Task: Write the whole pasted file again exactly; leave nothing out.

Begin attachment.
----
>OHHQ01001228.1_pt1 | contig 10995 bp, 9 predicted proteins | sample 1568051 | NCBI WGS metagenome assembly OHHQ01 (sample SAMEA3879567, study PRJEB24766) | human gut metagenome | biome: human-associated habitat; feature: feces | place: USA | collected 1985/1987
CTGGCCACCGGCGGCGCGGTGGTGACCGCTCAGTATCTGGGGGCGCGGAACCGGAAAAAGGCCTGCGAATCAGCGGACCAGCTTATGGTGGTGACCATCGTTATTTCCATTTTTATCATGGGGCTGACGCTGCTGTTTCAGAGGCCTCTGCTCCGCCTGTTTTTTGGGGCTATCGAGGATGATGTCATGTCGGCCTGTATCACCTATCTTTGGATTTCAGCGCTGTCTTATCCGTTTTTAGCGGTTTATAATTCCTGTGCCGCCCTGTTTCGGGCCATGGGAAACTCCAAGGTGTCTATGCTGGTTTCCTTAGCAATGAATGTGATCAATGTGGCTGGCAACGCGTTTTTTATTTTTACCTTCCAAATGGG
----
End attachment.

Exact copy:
>OHHQ01001228.1_pt1 | contig 10995 bp, 9 predicted proteins | sample 1568051 | NCBI WGS metagenome assembly OHHQ01 (sample SAMEA3879567, study PRJEB24766) | human gut metagenome | biome: human-associated habitat; feature: feces | place: USA | collected 1985/1987
CTGGCCACCGGCGGCGCGGTGGTGACCGCTCAGTATCTGGGGGCGCGGAACCGGAAAAAGGCCTGCGAATCAGCGGACCAGCTTATGGTGGTGACCATCGTTATTTCCATTTTTATCATGGGGCTGACGCTGCTGTTTCAGAGGCCTCTGCTCCGCCTGTTTTTTGGGGCTATCGAGGATGATGTCATGTCGGCCTGTATCACCTATCTTTGGATTTCAGCGCTGTCTTATCCGTTTTTAGCGGTTTATAATTCCTGTGCCGCCCTGTTTCGGGCCATGGGAAACTCCAAGGTGTCTATGCTGGTTTCCTTAGCAATGAATGTGATCAATGTGGCTGGCAACGCGTTTTTTATTTTTACCTTCCAAATGGG